“Green” is the new gold

If some of the latest “green” reports are key indicators of the market potential for low-power, eco-friendly components and equipment, then the electronics industry may get a significant green boost to its bottom line over the next several years. The U.S. Environmental Protection Agency’s push to regulate the power consumption of additional electronics products under its Energy Star program, along with billions of dollars of federal stimulus funding are also helping drive the demand for greener products.

Nearly all electronic component markets — semiconductors, power ICs, sensors, passives, displays, and interconnects — can garner some much needed revenue from emerging green markets including solar and wind power, smart grid (including smart meters) and green information technology (IT).

As an example, NextGen Research projects the green computing equipment market to grow from $47 billion in 2009 to $223.7 billion in 2013. The market researcher defines a green computer/server as one that is built from eco-friendly materials, features low power consumption and computer power management (CPM) capabilities, has fewer and smaller component parts and generates less heat than previous models, and ultimately is responsible for lower CO2 emissions.

Supporting NextGen’s study, a recent U.S. Green IT survey, conducted by IDC, finds that IT organizations are paying more attention to implementing green initiatives through product selection, product design, and product lifecycle management including asset disposal, recovery and recycling as they find that these green activities can generate a substantial return on investment (ROI).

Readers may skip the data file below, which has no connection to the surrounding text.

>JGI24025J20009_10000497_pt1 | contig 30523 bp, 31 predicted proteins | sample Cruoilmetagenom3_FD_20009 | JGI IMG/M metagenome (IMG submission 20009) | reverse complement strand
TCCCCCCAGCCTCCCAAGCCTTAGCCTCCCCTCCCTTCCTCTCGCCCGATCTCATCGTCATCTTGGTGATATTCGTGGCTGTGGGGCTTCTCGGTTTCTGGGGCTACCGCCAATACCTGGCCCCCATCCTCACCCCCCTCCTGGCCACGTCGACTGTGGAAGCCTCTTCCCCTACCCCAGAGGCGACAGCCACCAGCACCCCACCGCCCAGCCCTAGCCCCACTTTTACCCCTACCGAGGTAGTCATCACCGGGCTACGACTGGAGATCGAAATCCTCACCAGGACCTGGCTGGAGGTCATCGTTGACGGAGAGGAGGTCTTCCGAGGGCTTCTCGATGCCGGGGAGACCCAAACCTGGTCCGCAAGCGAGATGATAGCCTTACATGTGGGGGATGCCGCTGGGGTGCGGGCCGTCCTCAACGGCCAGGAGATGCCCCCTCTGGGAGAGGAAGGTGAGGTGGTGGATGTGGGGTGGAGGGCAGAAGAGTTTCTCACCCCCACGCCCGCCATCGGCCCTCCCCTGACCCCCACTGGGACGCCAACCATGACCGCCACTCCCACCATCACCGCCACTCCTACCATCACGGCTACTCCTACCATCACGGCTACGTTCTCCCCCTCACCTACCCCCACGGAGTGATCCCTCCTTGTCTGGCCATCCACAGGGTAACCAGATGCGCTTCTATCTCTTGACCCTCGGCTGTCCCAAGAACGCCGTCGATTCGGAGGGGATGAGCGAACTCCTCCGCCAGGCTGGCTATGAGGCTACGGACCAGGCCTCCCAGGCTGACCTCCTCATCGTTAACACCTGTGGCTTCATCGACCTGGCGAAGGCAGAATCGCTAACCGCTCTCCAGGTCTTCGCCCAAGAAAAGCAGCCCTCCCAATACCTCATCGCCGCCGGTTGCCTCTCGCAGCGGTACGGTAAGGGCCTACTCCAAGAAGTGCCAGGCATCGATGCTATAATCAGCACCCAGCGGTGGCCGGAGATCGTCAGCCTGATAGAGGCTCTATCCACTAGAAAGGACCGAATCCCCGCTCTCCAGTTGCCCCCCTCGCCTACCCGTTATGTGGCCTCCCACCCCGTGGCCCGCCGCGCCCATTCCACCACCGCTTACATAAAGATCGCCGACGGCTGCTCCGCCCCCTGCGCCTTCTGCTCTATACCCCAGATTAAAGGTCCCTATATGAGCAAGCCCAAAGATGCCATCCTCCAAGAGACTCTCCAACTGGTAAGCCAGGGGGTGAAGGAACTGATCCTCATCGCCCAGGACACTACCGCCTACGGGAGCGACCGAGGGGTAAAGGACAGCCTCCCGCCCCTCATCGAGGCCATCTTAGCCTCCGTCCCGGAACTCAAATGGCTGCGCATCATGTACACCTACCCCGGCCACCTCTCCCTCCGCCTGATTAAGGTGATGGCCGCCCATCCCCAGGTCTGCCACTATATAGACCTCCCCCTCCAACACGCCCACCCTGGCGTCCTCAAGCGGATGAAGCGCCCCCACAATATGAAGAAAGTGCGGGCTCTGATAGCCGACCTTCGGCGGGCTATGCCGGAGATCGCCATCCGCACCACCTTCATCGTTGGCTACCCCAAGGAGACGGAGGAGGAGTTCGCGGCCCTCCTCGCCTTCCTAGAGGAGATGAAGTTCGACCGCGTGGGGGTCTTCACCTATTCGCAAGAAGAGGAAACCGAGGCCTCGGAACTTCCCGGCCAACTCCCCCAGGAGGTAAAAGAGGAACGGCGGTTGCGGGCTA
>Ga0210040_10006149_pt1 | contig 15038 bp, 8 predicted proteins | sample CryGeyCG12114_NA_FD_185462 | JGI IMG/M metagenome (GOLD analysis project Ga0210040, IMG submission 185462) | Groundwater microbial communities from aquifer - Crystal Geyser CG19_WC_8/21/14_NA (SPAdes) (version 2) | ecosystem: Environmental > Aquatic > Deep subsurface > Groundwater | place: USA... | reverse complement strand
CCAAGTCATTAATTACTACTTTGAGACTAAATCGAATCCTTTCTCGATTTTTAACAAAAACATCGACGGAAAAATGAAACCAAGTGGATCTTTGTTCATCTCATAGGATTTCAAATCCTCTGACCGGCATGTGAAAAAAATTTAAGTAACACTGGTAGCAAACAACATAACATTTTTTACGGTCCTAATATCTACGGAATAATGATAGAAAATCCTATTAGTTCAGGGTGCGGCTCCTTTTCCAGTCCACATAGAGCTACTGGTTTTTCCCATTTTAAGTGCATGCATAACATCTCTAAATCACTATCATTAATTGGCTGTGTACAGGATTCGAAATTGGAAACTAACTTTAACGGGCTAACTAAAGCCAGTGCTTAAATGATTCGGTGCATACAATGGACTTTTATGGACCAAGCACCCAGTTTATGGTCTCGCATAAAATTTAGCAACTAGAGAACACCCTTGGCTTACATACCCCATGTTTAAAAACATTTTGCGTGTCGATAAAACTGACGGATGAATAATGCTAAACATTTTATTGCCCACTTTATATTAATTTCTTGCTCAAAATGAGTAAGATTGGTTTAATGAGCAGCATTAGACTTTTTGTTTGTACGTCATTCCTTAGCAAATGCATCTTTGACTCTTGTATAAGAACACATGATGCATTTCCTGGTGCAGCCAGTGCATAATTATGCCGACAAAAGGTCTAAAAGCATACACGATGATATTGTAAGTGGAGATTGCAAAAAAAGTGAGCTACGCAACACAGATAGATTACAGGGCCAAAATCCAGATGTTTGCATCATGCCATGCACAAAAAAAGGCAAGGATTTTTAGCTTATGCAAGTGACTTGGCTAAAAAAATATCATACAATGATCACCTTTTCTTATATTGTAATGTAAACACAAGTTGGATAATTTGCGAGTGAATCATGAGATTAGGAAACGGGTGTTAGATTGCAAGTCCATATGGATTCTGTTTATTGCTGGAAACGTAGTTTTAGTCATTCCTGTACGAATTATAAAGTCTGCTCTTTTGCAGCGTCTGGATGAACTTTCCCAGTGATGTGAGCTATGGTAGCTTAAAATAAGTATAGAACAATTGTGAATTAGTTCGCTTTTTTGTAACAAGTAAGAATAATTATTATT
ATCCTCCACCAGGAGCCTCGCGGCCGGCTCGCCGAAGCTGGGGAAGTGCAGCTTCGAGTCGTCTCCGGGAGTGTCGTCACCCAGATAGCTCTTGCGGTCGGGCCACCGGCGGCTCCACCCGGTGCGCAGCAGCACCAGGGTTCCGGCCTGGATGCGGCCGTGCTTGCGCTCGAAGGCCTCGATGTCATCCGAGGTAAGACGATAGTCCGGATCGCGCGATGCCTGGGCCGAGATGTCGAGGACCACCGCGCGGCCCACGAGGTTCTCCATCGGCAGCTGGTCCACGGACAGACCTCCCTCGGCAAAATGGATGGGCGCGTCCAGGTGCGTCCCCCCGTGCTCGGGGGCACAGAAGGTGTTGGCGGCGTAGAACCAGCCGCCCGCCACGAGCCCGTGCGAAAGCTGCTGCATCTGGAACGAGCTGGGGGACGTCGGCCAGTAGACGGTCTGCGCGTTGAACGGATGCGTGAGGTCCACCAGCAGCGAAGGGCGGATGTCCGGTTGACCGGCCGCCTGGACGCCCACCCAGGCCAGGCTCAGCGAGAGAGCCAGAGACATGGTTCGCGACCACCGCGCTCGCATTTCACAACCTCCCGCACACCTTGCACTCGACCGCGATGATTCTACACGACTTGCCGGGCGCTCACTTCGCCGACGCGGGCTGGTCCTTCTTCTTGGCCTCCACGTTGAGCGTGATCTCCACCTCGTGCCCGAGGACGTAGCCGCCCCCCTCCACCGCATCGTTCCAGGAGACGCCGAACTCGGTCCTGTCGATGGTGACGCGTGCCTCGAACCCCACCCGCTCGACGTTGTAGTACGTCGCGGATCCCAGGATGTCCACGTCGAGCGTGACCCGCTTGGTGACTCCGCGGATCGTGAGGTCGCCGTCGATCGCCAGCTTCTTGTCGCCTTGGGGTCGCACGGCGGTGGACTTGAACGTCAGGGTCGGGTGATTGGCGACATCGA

This trend can translate into a tremendous opportunity for growth in the PC, server and storage markets.

IDC’s IT Advisory Tools team was able to validate the benefits associated with the adoption of a Green IT strategy beyond just energy savings.

“IT organizations should revisit the corporate structure linked to hardware lifecycle management. The goal is to move closer to a closed-loop process: this means procurement, IT, facilities, finance, legal, environmental, etc. must all be strategically aligned on the same goals,” said David Daoud, research manager for Green IT at IDC, in a statement.

IDC’s Green IT and IT Advisory Tools team will host a Webcast — Incorporating Green Metrics in IT Procurement and Lifecycle Management: Sustainability For Greater ROI — on December 8, 2009 at 1 p.m. U.S. Eastern Time. Click here to register for the Webcast.

Flat panel displays (FPDs) are also becoming greener. DisplaySearch reported earlier this year that 20 percent of all FPD shipments of the total $95.6 billion market for TFT LCD, OLED and plasma displays in 2008 had green features. The market researcher expects this to increase to 70 percent by 2012 and dominate the market by 2014.

The report, “Green Technology in Flat Panel Displays: Market Technology and Trends” covers environmental regulations, power-saving technologies, eco-friendly components, and energy-saving manufacturing processes.


Green electronics is also making inroads into the global handset market. Juniper Research projects global shipments of green handsets could reach 485 million units by 2014, driven primarily by consumer demand for environmentally-friendly mobile devices, and government regulations.